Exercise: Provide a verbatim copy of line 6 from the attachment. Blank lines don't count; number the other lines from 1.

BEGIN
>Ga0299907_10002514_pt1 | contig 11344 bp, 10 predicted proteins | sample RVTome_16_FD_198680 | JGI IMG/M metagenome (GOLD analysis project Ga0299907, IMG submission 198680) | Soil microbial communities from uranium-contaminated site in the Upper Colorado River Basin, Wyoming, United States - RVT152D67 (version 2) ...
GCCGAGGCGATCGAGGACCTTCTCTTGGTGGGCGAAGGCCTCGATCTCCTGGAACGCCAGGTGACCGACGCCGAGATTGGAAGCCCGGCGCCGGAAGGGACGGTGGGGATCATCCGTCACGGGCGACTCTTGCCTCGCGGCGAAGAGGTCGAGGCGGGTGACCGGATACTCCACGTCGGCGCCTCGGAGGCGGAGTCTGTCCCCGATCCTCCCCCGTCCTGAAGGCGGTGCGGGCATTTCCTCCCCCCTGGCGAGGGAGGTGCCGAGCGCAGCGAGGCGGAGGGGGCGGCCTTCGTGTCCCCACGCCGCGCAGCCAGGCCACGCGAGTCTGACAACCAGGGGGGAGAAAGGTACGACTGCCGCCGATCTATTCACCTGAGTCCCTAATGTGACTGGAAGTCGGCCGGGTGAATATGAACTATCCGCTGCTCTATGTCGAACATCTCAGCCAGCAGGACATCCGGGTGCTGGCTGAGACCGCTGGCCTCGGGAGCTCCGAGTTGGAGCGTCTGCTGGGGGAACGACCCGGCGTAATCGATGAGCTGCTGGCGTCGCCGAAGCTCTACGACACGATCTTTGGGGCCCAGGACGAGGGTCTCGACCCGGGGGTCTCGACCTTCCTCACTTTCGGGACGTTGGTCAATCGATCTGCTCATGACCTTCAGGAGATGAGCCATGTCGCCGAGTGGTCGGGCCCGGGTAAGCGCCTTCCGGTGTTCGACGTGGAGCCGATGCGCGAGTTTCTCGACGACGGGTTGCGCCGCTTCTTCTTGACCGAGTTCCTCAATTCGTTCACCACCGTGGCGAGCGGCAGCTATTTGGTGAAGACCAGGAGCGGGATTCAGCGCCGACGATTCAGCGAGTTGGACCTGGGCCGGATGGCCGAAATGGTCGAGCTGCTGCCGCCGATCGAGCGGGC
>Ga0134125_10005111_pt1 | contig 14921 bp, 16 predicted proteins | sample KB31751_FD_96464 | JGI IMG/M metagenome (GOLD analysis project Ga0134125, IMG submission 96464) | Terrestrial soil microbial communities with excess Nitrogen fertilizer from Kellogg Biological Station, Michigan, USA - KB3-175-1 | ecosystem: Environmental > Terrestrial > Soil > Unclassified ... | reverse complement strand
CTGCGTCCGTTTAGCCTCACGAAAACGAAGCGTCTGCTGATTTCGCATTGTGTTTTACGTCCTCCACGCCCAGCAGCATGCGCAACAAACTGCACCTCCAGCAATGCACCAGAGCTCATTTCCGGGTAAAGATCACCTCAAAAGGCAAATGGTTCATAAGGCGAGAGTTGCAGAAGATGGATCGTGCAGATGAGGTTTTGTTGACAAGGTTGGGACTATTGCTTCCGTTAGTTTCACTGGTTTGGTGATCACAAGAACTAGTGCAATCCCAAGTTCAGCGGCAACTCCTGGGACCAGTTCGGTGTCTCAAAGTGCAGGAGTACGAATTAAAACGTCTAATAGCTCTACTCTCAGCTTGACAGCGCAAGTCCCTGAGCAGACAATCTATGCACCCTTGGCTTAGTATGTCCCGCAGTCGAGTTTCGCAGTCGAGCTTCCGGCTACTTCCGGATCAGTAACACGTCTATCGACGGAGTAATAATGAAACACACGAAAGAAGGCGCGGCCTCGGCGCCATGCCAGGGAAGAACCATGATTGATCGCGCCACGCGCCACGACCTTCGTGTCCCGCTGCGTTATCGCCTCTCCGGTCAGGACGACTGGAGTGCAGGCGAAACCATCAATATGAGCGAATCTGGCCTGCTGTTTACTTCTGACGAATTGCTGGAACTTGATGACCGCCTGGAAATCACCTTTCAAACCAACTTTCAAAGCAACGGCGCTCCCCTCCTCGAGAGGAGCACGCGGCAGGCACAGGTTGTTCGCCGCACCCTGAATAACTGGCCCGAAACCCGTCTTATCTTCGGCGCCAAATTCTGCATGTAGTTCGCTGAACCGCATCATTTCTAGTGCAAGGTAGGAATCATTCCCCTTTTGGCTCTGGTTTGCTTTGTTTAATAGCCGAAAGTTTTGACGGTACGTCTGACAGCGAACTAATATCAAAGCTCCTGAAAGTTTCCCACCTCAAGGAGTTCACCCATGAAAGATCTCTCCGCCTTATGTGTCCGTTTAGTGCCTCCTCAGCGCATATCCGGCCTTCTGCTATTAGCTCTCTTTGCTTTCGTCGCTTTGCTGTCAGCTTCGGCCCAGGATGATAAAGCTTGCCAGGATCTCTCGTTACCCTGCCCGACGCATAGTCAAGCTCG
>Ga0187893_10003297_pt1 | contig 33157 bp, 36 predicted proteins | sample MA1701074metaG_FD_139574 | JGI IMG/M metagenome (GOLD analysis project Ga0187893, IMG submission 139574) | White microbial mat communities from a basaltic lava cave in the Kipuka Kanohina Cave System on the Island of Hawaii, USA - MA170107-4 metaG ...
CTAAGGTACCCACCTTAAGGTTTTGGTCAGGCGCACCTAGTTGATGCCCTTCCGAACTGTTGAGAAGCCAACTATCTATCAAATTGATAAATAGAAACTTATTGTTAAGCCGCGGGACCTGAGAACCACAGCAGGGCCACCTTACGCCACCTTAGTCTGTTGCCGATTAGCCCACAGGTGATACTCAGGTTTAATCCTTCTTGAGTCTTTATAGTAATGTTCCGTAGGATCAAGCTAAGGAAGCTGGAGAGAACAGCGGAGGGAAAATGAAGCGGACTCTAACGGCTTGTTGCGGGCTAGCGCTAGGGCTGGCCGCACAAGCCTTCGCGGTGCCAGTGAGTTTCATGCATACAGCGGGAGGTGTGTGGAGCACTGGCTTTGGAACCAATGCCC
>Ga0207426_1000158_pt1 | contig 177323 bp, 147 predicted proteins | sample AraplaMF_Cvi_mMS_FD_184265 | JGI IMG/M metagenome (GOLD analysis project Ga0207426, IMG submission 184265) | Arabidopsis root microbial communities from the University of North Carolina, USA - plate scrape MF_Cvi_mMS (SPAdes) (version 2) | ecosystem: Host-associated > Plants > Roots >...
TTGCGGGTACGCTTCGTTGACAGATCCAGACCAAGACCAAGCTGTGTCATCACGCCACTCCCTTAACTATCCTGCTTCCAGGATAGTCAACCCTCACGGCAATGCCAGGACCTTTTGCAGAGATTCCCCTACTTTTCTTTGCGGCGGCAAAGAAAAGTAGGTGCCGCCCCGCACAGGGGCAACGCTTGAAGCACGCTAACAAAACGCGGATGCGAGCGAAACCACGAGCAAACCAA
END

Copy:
CTAAGGTACCCACCTTAAGGTTTTGGTCAGGCGCACCTAGTTGATGCCCTTCCGAACTGTTGAGAAGCCAACTATCTATCAAATTGATAAATAGAAACTTATTGTTAAGCCGCGGGACCTGAGAACCACAGCAGGGCCACCTTACGCCACCTTAGTCTGTTGCCGATTAGCCCACAGGTGATACTCAGGTTTAATCCTTCTTGAGTCTTTATAGTAATGTTCCGTAGGATCAAGCTAAGGAAGCTGGAGAGAACAGCGGAGGGAAAATGAAGCGGACTCTAACGGCTTGTTGCGGGCTAGCGCTAGGGCTGGCCGCACAAGCCTTCGCGGTGCCAGTGAGTTTCATGCATACAGCGGGAGGTGTGTGGAGCACTGGCTTTGGAACCAATGCCC